Well, we just were incredibly joyful when we recently found a Snoot-Flute!
It was very dirty and the cardboard was a wreck, having enormous moist blotches. I cleaned it a bit with a soft eraser, tried with diluted Hydrogen peroxide, but was not able to get the brown blotches to a lighter color. So, I just passed it a minute over steam, then carefully ironed it. Too bad that this card is so damaged, the design by Nelson Ronsheim is so great...
1.- The Cardboard
The design is tremendous, very vintage, with its oblique lines separating colored areas. Many of the typographics were hand drawn, including the adorable big logo. Here is a scan of my board. But I didn't resist providing also a 'digitally restored' version (yes yes, some work again:), to show how the paper should have looked when still new:
The first thing I noticed gave me an 'official' answer to the question of the date. I thought the Snoot-Flute was dating of the early 1960s, and a reader of this blog then posted a comment asserting « that is a page from the 1963 Kenner catalog. It's not in the '62 or '64 catalogs so it looks like it only lasted a year.». It would need some investigation to check if the Snoot-Flute ad really appeared in the 1963 catalog then, and above all, in other vintages. But... One thing is now sure and ascertained, the Snoot-Flute dates of 1959!!
The 'Pats. Pend.' should never have been registered, since I never found any traces of them and the date is not so far to have disappeared from the patent office.
Indeed, this part of the cardboard was totally unknown to me. The only picture I had was the catalog advertisement which showed the nose flute clipped on the paper, masking this essential info. Then, Mr. Michael Smith (Nelson Ronsheim's grandson) had sent me the only picture he had, and there again, the flute was clipped on the board (there).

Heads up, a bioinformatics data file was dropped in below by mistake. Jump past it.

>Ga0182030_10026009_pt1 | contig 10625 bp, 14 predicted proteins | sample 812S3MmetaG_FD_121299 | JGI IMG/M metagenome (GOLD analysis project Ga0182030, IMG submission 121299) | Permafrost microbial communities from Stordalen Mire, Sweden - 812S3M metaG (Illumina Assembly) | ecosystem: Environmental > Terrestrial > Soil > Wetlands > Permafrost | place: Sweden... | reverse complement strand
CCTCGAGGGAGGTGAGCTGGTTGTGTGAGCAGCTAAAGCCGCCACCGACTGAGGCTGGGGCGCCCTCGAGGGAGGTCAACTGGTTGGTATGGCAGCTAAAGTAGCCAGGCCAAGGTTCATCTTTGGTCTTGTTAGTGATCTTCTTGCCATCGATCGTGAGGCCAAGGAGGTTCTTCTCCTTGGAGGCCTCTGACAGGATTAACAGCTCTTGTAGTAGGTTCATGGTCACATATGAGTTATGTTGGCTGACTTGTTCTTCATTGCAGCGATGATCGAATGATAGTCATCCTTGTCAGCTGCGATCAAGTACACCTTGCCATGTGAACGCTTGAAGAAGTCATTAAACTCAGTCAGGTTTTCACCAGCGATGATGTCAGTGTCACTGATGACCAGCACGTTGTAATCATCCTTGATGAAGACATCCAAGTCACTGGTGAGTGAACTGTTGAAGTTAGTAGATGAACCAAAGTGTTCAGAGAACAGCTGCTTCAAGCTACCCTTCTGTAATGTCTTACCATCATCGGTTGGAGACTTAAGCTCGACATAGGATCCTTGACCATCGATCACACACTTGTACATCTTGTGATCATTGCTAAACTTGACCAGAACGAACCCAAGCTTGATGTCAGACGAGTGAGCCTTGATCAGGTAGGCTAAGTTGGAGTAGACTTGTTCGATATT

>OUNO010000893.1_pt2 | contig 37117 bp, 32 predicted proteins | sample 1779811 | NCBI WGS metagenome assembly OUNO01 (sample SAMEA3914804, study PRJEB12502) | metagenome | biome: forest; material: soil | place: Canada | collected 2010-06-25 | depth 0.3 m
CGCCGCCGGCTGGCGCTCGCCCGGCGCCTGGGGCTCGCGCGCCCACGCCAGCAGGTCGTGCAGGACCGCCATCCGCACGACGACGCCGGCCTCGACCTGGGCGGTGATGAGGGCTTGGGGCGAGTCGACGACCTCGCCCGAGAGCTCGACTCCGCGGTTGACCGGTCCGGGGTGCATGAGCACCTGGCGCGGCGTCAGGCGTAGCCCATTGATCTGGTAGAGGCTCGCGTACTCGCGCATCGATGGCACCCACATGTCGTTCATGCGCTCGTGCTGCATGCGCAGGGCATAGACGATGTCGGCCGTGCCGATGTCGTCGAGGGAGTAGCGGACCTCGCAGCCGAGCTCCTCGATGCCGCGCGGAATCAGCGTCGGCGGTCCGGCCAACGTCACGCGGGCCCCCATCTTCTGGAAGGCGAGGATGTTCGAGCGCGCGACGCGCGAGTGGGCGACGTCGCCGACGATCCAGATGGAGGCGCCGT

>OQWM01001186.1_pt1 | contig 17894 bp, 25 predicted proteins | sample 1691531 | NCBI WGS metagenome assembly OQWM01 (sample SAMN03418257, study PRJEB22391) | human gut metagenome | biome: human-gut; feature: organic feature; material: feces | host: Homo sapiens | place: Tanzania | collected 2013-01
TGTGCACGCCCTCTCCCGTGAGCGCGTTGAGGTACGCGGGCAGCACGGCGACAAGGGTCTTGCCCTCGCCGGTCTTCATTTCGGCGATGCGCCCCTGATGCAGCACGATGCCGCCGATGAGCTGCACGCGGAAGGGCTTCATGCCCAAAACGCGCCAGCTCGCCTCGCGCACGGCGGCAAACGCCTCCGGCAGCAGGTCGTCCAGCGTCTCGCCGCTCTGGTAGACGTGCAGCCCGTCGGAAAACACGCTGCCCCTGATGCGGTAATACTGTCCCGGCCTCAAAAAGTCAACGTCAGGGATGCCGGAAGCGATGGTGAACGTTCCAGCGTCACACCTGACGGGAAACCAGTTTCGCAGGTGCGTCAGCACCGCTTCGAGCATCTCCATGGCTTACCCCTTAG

By the way, please note the differences (colors, text, oblique lines) between the cardboard design on the catalog ad and the one that was actually printed:
Another nice surprise was to discover the user manual, announced by the mention 'Directions underneath', but also masked by the flute. I was surprised to read « To play different notes, breathe harder or softer » which is only really true associated with « and change the shape of your lips. » I think it is the very first time I read this advice in a nose flute instructions sheet.
Also hidden under the Snoot-Flute, a nice little drawing:
2.- The Nose Flute
On that topic also — the instrument by itself – a great mystery was still laying: on the catalog ad and on Michael Smith's picture, as well as on the pictures of the advertisement I got the Snoot-Flute from, the flute is displayed reversed side, showing its back only. How was the front ? The only design that was helpful for imagination was the one on the cardboard with the kid playing: rather flat front on its top part...
The second thing that surprised me is that, I was expecting a sturdy and thick plastic nose flute, and I got the lightest instrument. Among the plastic nose flutes, it is the lightest I know, even lighter that the Humanatone (3g) that is much smaller. The Snoot-Flute weight 2.5 grams!!
In fact, this nose flute is really clever. The plastic is very thin… because the Snoot-Flute was produced by thermoforming! Not injected plastic. As you know, the thermoforming uses a hot shape upon which is placed a sheet of thin plastic, while vacuum is produced in order to stick down the sheet and form it according to the shape. It is the only nose flute I know made this way. This explain why the front is so flat. The (red) bottom was thermoformed and at the same time the (yellow) flat top was superposed and glued by fusion on its sides. I suppose that it is at this very moment that this softened (yellow) part got a bit bulged (Some air was probably blown into the nose intake, to avoid the yellow sheet to stick the red one).
There are still some embossed points visible on the red part: the points where ejection pushrods did their work. There are 3 pairs of them (top, middle, bottom). If you take a look, they are also visible on the Michael Smith's picture, as well as the bizarre kind-of-boomerang shape. But this weird shape is not at the same place on both flutes, and it should be a mark made from but after ejection:
Oh! The sound? Well the sound quality is not so bad and quite powerful, just a bit sqwacking in the sharps:
Don't you think it looks much like a...
Now, let just make a fake picture, just for the pleasure of looking at a mint Snoot-Flute: